It will be a long time before you see another exoplanet on a front page

Last week we rejigged a few things at The Economist so that a big piece I had been working on about space technology came out in the same week as the news about Proxima Centauri b. This made a lot of sense for us; it also seemed likely to fit with the rest of the world’s agenda, because I and my colleagues believed that Proxima Centauri b would be big, splashy news. As it turned out it was quite big, but not *big* big; not gravitational-wave big or Higgs big or indeed New Horizons big. Barely Juno orbital insertion big. As far as I could see it graced only a few front pages (Washington Post, IIRC) and then not above the fold. After hitting the Wednesday evening news on the BBC it didn’t show much follow through on the Thursday. Noticed, yes; big news, no.

Overestimating the space the story took up on the news agenda didn’t do any harm, but it did make me wonder why I had done so, and so I thought about it and asked around a bit on twitter. One possible explanation was that the story had leaked, a bit, in Der Spiegel a few weeks before, but I’d be surprised if that mattered all that much. A bigger issue was almost certainly the lack of pictures. Nature and the ESO provided an artist’s rendition of the planet’s surface by Martin Kornmesser, but while nice enough it basically looked like a matte painting for Star Trek: The Next Generation. No news editor would have looked at it and said “front page”.

Lack of art can kill a story (and good art can get one undue column centimetres), but there is also something else at play. Various people suggested to me on twitter that the public has become a little blase about exoplanets, possibly because they have been a bit oversold. (One person suggested that astronomers may have cried wolf too often, which I mention mainly in order to link to this bit of brilliance from Mitchell and Webb). With regular announcements of planets more “earthlike” than the last — but with no evidence that any of them is actually remotely like the Earth — the fact that this one was nearer than any of the others hardly seemed like that big of a step forward. Astronomers are delighted; being near means it can be studied, certainly with the E-ELT and perhaps the GMT or TMT next decade, possibly with the JWST rather sooner, or if it turns out to be transiting with any number of other instruments. But the fact that this Earth sized exoplanet discovery can be followed up, while setting it apart for the cognoscenti, was not enough to turn this very, very distant thing that is a lot less distant than some *really* distant things into front-page news.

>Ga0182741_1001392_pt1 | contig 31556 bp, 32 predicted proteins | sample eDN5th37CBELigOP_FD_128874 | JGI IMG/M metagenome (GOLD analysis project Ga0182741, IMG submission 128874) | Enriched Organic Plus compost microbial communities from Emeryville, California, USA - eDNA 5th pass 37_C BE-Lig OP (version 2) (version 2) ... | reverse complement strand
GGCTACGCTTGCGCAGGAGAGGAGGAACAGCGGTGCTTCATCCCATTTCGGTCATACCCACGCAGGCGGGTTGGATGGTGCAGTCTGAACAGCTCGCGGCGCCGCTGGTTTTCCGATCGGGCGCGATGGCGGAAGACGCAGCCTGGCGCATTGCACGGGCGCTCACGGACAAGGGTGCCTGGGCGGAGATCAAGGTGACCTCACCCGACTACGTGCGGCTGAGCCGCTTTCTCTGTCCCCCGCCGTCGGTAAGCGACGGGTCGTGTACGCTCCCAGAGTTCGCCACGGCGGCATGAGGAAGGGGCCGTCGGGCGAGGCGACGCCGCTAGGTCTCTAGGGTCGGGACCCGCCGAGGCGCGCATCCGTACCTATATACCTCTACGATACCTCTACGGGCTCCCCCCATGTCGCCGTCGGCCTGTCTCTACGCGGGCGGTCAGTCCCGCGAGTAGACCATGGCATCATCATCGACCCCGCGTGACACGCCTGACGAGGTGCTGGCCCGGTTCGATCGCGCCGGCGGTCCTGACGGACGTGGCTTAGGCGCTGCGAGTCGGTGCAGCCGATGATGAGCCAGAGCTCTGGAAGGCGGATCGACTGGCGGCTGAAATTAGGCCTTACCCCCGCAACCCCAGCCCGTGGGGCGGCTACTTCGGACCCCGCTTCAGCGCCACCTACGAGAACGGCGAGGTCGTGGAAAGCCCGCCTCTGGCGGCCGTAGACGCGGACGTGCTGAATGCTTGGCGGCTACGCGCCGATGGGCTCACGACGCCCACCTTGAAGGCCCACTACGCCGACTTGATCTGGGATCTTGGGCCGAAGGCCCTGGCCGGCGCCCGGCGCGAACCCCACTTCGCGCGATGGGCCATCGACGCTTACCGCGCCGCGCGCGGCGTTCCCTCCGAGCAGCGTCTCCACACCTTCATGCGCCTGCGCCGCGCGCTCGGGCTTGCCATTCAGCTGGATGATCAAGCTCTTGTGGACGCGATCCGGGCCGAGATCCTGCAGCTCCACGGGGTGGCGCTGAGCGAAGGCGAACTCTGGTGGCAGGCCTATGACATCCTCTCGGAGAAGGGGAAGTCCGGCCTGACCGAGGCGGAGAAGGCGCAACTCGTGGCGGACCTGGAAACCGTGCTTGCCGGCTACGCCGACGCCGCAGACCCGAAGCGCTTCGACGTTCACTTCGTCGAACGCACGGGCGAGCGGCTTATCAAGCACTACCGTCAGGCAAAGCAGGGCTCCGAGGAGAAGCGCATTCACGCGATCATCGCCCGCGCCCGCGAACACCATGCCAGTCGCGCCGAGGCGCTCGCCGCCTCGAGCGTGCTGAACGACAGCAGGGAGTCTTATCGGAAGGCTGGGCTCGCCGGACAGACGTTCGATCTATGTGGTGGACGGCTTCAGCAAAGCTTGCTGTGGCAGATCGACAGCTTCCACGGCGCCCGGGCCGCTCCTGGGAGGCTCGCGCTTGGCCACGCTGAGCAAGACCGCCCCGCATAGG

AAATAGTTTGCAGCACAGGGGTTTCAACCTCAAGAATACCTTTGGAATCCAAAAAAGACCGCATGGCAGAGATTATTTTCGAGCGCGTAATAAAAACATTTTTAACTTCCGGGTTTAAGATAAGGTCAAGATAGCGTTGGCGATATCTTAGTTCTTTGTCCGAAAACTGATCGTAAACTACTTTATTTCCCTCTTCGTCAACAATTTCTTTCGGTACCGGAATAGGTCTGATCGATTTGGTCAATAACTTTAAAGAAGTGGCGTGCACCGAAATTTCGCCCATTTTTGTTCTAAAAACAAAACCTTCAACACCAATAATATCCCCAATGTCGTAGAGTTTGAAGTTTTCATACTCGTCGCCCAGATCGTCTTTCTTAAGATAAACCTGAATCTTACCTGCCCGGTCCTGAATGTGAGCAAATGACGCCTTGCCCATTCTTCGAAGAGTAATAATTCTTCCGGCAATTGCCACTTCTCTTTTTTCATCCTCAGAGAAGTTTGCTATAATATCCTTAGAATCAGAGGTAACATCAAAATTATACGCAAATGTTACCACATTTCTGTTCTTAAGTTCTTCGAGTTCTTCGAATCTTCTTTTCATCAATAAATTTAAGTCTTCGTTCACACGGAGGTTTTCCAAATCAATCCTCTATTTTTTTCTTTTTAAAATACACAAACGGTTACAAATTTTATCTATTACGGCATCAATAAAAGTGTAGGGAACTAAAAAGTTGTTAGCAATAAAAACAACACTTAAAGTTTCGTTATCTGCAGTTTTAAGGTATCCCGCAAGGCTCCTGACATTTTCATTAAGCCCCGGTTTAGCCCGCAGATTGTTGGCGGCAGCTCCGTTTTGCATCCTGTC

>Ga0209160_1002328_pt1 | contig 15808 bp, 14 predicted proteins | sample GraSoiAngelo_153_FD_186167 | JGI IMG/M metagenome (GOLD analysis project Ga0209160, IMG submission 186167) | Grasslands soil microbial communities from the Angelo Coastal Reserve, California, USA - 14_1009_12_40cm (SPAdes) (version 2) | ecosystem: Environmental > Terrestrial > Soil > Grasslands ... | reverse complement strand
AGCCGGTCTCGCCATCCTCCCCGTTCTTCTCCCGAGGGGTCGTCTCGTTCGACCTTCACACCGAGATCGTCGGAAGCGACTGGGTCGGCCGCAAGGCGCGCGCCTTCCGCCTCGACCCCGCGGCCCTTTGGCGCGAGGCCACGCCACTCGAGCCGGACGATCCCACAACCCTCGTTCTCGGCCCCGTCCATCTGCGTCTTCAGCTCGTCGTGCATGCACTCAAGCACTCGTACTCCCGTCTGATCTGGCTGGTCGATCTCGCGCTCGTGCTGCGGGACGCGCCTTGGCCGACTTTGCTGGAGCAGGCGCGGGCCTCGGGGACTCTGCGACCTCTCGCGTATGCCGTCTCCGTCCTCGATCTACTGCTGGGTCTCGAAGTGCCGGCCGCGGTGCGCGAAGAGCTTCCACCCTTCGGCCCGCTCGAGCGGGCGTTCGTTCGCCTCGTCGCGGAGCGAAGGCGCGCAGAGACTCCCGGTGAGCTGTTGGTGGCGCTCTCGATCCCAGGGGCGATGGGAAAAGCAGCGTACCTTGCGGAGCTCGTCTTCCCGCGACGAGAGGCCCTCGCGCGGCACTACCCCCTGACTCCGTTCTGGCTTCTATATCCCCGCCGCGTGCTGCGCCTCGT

Which makes me wonder what would be enough. A good Seti signal? Yes, that’d do it. A picture of an exoplanet in the habitable zone around Alpha Centauri A (or conceivably B) might do it — and might be taken by a surprisingly small space telescope — but only if a) such a planet exists and b) such a telescope gets built. Spectroscopic detection of water and/or oxygen in the atmosphere of a transiting Earth-like exoplanet in a habitable zone might do it, too, even without art. But that’s about it. Proxima Centauri B marks the beginning of a new phase in astrobiological exoplanet research; as Sara Seager said to me when I was reporting our piece, once people know what they are looking at they may find all sorts of new approaches and cunning hacks by which to learn more. It may also mark a new quiet time for front-page exoplanets.

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